At this point, the patrons’ representative’s eyes lit up and he asked if we could provide a bear which would come out of the case, and that this would be a surprise for the patrons and he would pay for it. Whilst admitting we had no idea quite how this could be achieved, we agreed to look into the possibility. Why a bear? A bear references the Patron's name. After some investigation into the mechanism of the ox an Ochsenhausen provided by the person who restored it, that option was discarded as too complex and (we gathered) very difficult to set up. We did some experiments ourselves with a wooden piston, which was promising and even managed to construct a large, wooden Regal with a thin tongue and a slow-opening valve which created a passable bear sound when the bear was fully retracted or fully extended and a gilded bear was provided by the architect. The patron was more than delighted.
(Click an image for a larger view)
The Cymbelstern is wind-operated and, insofar as we are aware, the only wind-operated one made in the UK since (possibly) the organ Thomas Dallam built for Queen Elizabeth I to present to Sultan Mehmet III of Turkey in 1599. The bird-song utilises pipes inverted in a liquid in the usual way, but modelled on that of the Italian organ in the Royal Academy of Music and very much smaller than most such nightingales (as they are called). The drum or thunder effect is operated by a pedal which progressively adds the bottom six notes of the Bourdon, starting at the bottom note.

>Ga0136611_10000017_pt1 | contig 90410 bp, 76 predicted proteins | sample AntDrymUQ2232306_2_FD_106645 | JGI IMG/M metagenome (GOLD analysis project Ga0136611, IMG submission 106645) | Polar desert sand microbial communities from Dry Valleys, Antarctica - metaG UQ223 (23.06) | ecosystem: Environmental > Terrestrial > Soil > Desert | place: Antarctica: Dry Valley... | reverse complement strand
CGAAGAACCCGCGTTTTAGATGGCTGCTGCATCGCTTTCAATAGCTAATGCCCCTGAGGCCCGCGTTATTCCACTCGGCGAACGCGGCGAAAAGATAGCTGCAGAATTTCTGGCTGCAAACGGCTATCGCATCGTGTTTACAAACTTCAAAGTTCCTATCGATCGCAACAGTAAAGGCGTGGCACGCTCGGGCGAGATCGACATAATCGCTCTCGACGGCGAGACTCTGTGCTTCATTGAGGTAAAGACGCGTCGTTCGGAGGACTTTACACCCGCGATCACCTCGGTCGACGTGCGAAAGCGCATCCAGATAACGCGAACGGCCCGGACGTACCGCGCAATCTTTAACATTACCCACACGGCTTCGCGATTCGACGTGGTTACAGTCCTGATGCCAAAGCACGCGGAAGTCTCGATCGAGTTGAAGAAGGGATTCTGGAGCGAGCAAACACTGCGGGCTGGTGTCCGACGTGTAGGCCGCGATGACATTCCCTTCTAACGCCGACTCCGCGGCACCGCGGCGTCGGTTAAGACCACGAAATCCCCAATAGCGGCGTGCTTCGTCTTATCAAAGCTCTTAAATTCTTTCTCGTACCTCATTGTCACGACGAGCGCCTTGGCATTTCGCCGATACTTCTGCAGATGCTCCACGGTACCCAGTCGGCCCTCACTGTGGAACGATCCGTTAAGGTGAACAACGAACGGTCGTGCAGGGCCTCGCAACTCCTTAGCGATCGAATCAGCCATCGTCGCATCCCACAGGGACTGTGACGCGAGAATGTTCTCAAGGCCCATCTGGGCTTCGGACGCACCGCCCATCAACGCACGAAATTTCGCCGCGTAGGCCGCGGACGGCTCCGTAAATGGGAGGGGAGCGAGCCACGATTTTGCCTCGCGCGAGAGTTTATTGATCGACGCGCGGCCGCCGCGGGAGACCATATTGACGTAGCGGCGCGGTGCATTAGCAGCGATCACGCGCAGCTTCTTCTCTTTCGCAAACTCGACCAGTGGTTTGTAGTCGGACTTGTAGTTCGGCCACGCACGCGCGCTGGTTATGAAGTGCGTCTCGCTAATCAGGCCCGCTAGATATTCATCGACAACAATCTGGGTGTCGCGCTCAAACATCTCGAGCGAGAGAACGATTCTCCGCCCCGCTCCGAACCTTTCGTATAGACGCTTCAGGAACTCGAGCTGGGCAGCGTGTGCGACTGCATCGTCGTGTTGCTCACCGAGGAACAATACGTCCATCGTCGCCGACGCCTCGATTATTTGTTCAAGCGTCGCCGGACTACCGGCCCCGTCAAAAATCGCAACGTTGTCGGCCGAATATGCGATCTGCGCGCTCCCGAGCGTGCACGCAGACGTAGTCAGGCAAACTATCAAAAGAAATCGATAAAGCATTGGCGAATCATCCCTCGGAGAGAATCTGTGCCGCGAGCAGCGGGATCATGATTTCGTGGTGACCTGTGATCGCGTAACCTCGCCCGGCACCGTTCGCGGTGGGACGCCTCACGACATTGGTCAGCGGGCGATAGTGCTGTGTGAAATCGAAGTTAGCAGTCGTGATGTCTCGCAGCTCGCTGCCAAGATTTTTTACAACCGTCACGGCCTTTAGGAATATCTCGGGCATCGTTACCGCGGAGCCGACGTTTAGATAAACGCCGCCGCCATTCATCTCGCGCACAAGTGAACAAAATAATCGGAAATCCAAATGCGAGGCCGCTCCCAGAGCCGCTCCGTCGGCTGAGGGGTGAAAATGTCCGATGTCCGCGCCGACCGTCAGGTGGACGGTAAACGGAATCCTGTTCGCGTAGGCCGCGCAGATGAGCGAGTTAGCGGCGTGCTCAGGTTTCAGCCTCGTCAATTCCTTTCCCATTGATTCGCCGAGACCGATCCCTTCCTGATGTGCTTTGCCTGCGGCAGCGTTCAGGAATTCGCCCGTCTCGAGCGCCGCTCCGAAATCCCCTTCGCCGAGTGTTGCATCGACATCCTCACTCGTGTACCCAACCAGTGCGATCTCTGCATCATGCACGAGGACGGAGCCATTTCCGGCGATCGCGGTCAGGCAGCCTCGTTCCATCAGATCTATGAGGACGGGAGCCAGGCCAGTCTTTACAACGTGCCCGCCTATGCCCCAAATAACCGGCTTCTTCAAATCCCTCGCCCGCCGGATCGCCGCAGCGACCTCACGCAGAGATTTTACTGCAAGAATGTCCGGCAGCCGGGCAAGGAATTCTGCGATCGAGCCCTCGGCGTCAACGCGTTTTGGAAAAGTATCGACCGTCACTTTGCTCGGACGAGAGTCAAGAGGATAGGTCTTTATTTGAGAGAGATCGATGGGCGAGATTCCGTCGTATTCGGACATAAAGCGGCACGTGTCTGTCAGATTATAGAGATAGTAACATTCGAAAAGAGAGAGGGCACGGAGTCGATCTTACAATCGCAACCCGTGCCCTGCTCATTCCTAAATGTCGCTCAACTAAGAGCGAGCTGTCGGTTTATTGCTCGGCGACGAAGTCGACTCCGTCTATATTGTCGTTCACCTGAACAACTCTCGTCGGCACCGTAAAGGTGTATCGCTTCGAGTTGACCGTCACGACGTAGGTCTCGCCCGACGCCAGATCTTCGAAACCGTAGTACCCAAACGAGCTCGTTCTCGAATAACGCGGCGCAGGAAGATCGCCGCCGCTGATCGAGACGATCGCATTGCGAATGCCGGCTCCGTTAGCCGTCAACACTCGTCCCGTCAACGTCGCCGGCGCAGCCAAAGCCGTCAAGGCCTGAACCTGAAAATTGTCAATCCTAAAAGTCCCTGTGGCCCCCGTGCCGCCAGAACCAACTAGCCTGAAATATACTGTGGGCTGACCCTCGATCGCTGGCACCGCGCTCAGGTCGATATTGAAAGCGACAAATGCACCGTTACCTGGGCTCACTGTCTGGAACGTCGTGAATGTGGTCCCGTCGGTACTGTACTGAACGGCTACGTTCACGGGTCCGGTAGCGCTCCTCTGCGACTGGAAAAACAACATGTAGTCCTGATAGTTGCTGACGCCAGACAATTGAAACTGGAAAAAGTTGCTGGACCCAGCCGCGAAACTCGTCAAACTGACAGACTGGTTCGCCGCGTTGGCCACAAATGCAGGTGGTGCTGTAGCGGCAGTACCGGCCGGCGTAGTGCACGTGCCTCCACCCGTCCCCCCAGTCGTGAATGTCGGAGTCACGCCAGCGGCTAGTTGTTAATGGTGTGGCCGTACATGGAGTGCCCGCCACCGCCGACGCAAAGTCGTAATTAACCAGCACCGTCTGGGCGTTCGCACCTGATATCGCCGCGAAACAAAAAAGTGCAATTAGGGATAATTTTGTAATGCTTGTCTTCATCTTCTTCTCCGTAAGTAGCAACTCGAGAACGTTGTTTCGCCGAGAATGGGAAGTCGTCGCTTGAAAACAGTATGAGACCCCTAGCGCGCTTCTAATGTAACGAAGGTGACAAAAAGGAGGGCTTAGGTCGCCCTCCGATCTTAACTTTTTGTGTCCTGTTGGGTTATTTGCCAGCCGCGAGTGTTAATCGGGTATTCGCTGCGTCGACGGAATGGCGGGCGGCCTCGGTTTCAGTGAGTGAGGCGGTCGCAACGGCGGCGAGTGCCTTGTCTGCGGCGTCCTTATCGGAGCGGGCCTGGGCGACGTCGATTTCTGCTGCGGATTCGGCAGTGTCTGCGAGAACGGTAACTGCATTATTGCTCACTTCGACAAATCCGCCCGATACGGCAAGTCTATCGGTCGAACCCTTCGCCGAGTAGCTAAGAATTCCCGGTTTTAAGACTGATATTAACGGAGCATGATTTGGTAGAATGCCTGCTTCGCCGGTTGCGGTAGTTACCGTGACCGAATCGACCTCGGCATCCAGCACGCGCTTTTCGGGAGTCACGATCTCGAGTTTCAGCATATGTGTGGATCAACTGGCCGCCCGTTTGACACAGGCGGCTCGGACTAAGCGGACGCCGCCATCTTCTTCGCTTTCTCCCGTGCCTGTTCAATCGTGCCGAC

The casework was designed by Craig Hamilton and made by Houghtons of York. The keys and pedals were given special treatment to set them apart and even the bench was designed by the architect. The organ sits behind an arch, which meant that it had to be voiced relatively boldly to be effective in the body of the chapel. With its somewhat unusual attributes, it enables an organist to explore much repertoire that can only be played on few instruments. It leads the congregational singing effectively and choirs seem enjoy being accompanied by it. The organ was completed in 2016.
Building organs is always fun, but when opportunities of this sort present themselves, it adds welcome spices to the project.
View the Specification of the organ the Chapel of Christ the Redeemer, and the scales are here.
Casework design: Craig Hamilton
Casework manufacture: Houghtons of York
Technical design: Geoff McMahon
General construction: Mander Organs staff
Installation: Siegfried Auer (team leader)
Scaling: John Pike Mander
Metal Pipes and Nightingale: Roger Kirchner
Wind-driven Cymbelstern: Filip Serbu
Bear mechanism: Siegfried Auer
Tonal preparation: Michael Blighton
Tonal finishing: John Pike Mander, Michael Blighton, Philip Shrimpton
Consultant: Dr William McVicker